WAMU 88.5 : News

Filed Under:

Oceans Rising At Higher Rate Than Expected

Play associated audio
http://www.flickr.com/photos/bolonski/3795883457/

A new assessment on sea level rise from the National Oceanic and Atmospheric Administration claims oceans are rising at a much higher rate than scientists previously thought.

NOAA scientists are estimating sea levels will rise 6 feet 6 inches by the end of this century. That's three times the rate the United Nations is currently projecting, and double the median rate officials in coastal Delaware have been planning for.

And with higher sea levels, the damage done during major storm events like Hurricane Sandy is expected to be much greater on coastal communities, and will put at risk the nation's energy, military, and commercial assets on the coast.

NOAA says the U.S. Gulf Coast and the Chesapeake Bay will likely experience the most rapid rate of sea level rise in the next hundred years, while the Pacific Northwest may be relatively unchanged.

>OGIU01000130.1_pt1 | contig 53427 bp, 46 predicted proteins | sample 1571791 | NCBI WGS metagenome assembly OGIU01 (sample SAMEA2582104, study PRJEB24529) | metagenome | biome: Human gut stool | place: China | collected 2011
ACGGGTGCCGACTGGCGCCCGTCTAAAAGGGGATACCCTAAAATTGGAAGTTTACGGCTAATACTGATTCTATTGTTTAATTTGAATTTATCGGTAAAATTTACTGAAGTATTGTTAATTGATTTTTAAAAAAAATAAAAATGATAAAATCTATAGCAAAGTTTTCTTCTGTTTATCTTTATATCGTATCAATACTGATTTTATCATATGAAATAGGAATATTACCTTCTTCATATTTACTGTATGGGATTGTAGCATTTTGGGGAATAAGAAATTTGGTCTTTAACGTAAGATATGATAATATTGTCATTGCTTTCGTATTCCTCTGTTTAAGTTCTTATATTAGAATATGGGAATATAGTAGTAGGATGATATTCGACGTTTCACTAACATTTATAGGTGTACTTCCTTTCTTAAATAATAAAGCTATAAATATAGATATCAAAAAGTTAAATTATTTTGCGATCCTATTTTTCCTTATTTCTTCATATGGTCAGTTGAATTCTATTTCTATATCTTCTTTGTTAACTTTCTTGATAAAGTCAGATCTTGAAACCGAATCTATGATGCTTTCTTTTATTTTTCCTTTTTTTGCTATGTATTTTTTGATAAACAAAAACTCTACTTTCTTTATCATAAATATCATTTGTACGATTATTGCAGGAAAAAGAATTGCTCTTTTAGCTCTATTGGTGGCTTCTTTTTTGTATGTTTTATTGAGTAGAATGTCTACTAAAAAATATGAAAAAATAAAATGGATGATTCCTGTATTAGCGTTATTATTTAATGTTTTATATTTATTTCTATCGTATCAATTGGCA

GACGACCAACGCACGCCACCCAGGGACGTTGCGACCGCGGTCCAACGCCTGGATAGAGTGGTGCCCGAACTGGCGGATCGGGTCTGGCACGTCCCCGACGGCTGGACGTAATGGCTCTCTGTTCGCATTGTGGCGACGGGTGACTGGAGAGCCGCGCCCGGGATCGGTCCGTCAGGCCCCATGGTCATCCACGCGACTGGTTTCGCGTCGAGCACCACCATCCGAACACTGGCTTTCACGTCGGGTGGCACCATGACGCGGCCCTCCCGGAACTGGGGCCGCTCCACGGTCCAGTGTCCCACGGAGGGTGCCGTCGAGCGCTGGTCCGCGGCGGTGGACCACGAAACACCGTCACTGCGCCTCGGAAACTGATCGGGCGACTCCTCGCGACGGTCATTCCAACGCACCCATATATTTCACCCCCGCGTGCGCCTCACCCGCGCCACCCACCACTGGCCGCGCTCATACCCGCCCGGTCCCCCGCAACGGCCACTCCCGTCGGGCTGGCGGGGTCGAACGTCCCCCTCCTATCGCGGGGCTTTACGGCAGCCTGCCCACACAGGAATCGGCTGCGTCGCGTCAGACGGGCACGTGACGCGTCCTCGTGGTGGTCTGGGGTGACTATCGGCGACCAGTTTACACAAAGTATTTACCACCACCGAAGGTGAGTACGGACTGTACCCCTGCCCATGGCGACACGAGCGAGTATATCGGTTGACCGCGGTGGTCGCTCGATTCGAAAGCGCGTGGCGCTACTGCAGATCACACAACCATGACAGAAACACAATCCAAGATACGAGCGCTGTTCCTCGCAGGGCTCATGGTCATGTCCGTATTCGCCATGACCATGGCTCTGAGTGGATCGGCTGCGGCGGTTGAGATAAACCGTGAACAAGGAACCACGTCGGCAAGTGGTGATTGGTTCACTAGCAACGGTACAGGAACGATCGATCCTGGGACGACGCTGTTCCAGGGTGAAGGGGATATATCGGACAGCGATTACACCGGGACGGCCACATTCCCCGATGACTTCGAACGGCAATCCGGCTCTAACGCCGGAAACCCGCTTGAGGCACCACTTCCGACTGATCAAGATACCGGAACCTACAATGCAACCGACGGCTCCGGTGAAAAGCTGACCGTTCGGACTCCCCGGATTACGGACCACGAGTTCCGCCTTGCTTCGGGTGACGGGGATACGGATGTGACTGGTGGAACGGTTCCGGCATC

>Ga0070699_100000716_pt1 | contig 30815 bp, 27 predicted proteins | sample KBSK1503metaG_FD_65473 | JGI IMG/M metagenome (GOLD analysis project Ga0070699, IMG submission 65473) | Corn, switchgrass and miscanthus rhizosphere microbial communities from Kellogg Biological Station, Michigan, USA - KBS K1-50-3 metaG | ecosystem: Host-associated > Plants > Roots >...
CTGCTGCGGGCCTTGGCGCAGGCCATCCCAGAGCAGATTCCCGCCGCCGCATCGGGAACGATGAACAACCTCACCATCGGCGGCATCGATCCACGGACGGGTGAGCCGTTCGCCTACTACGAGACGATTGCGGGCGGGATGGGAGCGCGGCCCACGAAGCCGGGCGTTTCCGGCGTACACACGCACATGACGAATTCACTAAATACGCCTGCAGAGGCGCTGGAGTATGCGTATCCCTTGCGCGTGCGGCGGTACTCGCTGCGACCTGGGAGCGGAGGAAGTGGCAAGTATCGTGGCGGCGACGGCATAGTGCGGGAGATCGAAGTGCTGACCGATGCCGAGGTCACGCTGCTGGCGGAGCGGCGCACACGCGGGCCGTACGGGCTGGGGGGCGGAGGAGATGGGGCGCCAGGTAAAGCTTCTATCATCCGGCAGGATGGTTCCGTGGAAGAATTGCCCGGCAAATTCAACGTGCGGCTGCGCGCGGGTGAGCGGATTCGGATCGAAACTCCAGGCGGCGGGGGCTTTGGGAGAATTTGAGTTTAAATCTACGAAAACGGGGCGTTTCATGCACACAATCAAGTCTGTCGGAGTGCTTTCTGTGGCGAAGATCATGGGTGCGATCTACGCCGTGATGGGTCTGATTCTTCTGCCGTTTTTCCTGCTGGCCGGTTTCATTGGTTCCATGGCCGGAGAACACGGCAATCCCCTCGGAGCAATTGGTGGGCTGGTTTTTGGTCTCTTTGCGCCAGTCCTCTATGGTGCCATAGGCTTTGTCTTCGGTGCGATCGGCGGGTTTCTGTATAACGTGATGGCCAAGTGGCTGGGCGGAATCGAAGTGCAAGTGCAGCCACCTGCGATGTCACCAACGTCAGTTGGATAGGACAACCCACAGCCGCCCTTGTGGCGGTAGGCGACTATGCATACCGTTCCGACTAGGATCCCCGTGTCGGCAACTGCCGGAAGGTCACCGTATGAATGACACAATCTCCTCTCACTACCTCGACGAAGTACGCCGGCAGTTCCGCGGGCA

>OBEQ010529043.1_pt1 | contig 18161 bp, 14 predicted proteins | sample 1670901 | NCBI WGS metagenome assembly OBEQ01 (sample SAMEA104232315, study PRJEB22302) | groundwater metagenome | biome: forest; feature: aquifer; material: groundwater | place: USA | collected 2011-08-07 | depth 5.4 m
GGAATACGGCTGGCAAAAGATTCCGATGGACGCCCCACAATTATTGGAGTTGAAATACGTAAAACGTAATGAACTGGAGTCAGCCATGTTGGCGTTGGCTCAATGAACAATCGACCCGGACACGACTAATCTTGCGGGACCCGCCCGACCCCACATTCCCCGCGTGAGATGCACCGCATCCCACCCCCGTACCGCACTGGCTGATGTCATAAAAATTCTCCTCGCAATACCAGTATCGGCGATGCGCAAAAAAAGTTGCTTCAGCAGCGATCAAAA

In June, a U.S. Geological Survey reported that the Atlantic Coast was experiencing sea level rise at a rate three to four times more than the global average, and about 1.5 inches per decade since 1950.

NPR

Times Have Changed; What Should We Call 'Old People' ?

NPR's Ina Jaffe talks with Scott Simon about the struggle to find the right words to describe older people. Longevity and lifestyles have changed and the language hasn't kept up.
NPR

After Introducing Changes, Keurig Sales Continue To Fall

Despite America's high coffee consumption, Keurig reported disappointing sales this week. Even during its popular holiday selling period, the numbers haven't perked up in recent years.
NPR

Do Political TV Ads Still Work?

TV ads are a tried-and-true way for politicians to get their message out. But in this chaotic presidential primary, are they still effective?
NPR

Twitter Says It Has Shut Down 125,000 Terrorism-Related Accounts

The announcement comes just weeks after a woman sued Twitter, saying the platform knowingly let ISIS use the network "to spread propaganda, raise money and attract recruits."

Leave a Comment

Help keep the conversation civil. Please refer to our Terms of Use and Code of Conduct before posting your comments.